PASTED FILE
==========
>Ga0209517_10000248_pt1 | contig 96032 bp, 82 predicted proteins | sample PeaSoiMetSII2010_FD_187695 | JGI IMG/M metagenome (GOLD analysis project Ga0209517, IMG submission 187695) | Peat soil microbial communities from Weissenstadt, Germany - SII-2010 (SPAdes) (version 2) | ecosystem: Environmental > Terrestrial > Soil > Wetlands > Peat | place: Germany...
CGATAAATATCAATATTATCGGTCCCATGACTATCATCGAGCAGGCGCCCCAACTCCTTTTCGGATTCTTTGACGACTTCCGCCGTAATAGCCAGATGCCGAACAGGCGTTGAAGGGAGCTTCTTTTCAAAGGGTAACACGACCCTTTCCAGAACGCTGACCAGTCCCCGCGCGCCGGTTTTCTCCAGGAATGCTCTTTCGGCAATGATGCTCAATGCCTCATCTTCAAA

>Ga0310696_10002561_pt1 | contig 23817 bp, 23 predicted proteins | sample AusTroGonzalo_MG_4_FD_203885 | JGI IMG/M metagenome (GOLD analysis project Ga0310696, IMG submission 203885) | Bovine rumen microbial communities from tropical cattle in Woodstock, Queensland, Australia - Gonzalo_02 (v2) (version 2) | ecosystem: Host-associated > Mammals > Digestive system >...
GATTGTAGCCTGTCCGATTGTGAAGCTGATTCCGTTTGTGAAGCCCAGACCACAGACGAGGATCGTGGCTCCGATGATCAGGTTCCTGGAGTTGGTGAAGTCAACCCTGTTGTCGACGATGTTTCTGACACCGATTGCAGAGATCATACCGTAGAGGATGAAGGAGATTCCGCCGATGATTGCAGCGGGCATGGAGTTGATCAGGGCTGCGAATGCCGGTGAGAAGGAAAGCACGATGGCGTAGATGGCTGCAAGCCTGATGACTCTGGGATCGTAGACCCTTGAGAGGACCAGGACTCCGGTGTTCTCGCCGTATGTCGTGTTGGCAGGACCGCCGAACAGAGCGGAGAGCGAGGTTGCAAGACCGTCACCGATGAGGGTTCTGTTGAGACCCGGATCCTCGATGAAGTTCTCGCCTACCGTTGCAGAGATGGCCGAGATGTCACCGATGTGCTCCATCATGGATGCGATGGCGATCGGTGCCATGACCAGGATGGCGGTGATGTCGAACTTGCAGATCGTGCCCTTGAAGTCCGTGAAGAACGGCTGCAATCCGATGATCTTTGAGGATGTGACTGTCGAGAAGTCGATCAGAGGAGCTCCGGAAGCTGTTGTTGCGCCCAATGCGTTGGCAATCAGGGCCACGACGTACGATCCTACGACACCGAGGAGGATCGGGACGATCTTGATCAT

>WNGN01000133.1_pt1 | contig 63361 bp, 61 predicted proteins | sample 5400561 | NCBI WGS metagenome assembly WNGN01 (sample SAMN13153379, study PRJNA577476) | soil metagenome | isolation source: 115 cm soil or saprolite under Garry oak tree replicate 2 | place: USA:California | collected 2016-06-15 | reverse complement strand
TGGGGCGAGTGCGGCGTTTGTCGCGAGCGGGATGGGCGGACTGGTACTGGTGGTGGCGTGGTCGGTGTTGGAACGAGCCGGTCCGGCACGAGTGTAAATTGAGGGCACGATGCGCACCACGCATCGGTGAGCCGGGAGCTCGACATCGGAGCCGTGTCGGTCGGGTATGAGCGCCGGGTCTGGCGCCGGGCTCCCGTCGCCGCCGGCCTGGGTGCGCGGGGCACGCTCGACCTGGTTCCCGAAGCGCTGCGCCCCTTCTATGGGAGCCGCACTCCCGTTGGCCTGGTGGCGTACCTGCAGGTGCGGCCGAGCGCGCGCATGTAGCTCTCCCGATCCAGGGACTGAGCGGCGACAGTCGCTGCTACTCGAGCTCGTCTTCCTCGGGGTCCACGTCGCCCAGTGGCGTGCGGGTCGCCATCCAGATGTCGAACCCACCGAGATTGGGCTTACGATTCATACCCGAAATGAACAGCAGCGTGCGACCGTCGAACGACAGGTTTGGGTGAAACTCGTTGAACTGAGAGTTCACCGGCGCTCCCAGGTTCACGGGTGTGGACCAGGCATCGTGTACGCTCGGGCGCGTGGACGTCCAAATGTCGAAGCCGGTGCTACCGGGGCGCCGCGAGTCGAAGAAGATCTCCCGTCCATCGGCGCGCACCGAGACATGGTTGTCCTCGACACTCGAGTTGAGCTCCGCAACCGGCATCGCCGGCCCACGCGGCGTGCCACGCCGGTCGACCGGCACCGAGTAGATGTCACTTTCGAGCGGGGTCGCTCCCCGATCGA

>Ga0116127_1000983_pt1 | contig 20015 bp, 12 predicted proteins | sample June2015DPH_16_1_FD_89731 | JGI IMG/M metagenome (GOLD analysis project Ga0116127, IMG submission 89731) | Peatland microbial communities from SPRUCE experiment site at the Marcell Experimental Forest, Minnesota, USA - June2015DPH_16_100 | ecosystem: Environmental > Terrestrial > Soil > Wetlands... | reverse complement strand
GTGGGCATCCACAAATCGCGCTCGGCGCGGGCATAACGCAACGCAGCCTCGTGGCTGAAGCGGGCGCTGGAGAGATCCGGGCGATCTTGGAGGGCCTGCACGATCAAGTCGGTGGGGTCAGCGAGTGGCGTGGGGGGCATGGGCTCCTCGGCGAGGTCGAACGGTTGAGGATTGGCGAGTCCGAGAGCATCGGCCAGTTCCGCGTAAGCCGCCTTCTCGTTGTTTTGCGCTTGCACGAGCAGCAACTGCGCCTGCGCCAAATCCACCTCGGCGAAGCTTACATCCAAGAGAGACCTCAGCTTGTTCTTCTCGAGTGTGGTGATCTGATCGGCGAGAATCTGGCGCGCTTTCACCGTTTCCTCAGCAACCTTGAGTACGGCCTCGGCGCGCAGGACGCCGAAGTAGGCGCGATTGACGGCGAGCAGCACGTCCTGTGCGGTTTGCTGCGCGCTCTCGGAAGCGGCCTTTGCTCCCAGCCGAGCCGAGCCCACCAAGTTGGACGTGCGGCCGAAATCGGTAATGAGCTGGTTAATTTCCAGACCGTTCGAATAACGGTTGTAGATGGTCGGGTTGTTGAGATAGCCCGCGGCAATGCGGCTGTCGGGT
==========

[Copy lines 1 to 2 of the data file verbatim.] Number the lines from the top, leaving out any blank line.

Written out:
>Ga0209517_10000248_pt1 | contig 96032 bp, 82 predicted proteins | sample PeaSoiMetSII2010_FD_187695 | JGI IMG/M metagenome (GOLD analysis project Ga0209517, IMG submission 187695) | Peat soil microbial communities from Weissenstadt, Germany - SII-2010 (SPAdes) (version 2) | ecosystem: Environmental > Terrestrial > Soil > Wetlands > Peat | place: Germany...
CGATAAATATCAATATTATCGGTCCCATGACTATCATCGAGCAGGCGCCCCAACTCCTTTTCGGATTCTTTGACGACTTCCGCCGTAATAGCCAGATGCCGAACAGGCGTTGAAGGGAGCTTCTTTTCAAAGGGTAACACGACCCTTTCCAGAACGCTGACCAGTCCCCGCGCGCCGGTTTTCTCCAGGAATGCTCTTTCGGCAATGATGCTCAATGCCTCATCTTCAAA